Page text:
Finance Matters

Finance Matters is the MIT Sloan Finance Group’s platform for sharing the latest on Finance faculty research, perspectives on financial industry news, MIT Sloan finance-related events, and will feature guest posts from our faculty, students, alumni, and affiliates.

MIT Sloan trek shows MBA students opportunities to work in policy — Valerio Riavez

Posted by MIT Sloan Finance Group on May 26, 2016

See the original article on the MIT Sloan Experts Page>> If you’re interested in policy work at an institution like the World Bank, the Federal Reserve, or the IMF, a PhD is required. At least that’s what MBA students have long thought. However, a recent MIT Sloan career trek to Washington, D.C. revealed that this is no longer the case. As these institutions don’t typically participate in on-campus recruiting, it can be challenging for business school students to learn about policy…
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A Mission-Driven Startup

Posted by MIT Sloan Finance Group on April 7, 2016

Former MIT Sloan Finance Track student, Isa Watson, MBA ’13, founded the mission-driven startup company, Envested in her hometown after a family tragedy. Envested is a social network giving platform for nonprofit organizations to use to create local fundraising challenges and be able to show donors the specific impact of dollars given. Read the full article on Fast Company here>>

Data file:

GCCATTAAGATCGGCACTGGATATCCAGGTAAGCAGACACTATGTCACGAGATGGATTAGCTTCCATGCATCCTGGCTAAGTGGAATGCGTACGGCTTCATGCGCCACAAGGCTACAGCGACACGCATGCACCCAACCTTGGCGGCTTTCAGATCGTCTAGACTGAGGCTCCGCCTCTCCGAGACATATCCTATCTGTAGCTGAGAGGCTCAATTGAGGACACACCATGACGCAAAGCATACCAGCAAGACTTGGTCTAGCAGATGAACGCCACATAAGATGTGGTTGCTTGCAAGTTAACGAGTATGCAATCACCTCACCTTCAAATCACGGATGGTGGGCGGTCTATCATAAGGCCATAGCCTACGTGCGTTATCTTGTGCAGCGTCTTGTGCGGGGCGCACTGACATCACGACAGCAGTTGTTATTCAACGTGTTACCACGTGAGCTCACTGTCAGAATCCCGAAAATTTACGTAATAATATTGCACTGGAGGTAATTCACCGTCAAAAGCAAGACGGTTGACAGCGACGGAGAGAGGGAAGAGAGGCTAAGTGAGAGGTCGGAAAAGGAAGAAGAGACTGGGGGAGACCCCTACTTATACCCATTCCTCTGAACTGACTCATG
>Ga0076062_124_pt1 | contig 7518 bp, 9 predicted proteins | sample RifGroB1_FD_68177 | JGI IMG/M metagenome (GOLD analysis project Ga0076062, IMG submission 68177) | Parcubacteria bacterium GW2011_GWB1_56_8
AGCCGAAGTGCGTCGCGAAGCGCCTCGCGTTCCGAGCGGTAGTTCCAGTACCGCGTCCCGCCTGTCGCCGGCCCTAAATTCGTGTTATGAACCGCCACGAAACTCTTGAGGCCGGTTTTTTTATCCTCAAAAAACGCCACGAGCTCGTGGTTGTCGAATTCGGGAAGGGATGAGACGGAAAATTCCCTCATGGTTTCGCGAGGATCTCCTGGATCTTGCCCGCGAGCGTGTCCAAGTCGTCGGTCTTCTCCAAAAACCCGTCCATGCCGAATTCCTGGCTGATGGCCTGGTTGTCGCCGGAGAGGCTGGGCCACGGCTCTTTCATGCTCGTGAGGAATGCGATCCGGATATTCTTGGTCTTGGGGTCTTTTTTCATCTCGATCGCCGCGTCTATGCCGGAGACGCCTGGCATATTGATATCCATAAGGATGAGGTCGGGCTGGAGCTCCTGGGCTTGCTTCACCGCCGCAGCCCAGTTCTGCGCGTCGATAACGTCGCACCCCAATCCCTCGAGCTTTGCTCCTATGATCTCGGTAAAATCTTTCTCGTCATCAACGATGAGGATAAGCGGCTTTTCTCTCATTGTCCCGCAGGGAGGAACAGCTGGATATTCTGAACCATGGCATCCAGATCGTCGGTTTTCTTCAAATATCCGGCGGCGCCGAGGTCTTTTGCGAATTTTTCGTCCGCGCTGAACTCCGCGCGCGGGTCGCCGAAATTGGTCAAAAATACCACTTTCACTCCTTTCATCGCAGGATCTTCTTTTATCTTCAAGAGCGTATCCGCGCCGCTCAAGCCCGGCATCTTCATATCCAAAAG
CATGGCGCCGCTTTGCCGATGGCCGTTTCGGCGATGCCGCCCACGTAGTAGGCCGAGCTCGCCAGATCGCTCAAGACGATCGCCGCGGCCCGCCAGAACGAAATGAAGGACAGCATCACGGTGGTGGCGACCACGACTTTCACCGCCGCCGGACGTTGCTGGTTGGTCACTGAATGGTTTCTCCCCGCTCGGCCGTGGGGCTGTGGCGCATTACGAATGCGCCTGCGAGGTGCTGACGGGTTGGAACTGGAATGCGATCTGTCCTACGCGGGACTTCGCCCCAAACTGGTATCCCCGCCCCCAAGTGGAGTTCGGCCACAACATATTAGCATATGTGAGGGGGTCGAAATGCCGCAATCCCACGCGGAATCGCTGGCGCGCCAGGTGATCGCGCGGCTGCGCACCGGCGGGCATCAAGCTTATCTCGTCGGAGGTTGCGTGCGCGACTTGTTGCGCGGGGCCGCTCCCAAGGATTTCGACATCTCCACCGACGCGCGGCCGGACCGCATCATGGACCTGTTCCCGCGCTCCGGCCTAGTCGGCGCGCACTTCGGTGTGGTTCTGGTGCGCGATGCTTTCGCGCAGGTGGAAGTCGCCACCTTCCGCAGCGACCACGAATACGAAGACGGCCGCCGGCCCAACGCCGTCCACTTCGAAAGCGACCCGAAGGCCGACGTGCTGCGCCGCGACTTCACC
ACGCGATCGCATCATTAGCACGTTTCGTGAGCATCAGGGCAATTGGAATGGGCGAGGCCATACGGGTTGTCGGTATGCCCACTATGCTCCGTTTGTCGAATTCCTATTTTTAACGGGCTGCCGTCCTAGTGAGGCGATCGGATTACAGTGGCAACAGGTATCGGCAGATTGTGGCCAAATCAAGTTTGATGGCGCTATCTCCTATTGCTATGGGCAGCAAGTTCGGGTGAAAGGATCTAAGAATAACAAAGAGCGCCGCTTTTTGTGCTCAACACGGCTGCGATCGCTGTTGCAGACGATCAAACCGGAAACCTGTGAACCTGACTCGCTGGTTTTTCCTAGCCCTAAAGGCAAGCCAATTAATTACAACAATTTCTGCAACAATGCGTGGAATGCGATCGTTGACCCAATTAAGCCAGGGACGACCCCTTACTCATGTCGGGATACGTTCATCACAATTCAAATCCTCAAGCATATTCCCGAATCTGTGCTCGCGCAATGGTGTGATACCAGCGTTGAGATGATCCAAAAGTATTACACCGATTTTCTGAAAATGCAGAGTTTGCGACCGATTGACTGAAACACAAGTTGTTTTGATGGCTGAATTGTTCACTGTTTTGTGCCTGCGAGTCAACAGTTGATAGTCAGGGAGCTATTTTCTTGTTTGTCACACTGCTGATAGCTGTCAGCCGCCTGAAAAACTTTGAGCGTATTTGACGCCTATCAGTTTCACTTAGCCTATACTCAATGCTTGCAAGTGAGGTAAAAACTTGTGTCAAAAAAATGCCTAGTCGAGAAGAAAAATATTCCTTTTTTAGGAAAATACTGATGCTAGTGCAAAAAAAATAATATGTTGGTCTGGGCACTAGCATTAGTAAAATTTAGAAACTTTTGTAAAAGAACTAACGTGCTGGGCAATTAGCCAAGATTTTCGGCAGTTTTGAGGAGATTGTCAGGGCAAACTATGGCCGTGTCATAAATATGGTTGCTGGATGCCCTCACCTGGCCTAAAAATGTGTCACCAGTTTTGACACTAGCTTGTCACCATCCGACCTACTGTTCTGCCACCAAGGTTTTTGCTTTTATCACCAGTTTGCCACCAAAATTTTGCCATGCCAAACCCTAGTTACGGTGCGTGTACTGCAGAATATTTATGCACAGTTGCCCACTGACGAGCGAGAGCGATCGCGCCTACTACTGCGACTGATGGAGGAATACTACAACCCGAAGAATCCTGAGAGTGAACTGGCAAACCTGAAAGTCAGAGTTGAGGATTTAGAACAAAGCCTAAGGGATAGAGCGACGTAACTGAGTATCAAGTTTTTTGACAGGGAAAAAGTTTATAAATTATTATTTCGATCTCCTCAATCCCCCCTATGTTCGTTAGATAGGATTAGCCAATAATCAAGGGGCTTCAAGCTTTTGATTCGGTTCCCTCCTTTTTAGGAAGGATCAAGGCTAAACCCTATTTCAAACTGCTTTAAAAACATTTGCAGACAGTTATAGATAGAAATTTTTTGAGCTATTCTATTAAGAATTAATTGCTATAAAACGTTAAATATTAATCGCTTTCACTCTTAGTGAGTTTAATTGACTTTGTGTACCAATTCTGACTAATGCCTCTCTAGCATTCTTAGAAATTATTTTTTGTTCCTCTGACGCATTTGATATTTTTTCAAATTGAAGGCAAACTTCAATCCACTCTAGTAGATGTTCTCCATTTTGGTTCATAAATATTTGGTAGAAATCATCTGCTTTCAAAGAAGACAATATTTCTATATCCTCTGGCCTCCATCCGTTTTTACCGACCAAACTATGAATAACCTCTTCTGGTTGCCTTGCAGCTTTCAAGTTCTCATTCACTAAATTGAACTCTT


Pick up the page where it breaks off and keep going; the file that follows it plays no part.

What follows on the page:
This is your fund manager’s secret weapon to fight high-frequency traders

Posted by Haoxiang Zhu on March 3, 2016

See the original post on MarketWatch here>> Mutual-fund and other asset managers trying to get the best price on a stock purchase or sale face a formidable challenge from fast-moving high-frequency traders — but managers are not defenseless. To be sure, it’s difficult to execute large trades when HFTs deploy sophisticated pattern-recognition software in search of order-flow information that they can use to their advantage. When an asset manager unintentionally leaves footprints that tip its hand to these HFTs, the…
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Opinions expressed in this blog are that of individuals and do not reflect the general opinion of Massachusetts Institute of Technology and MIT Sloan.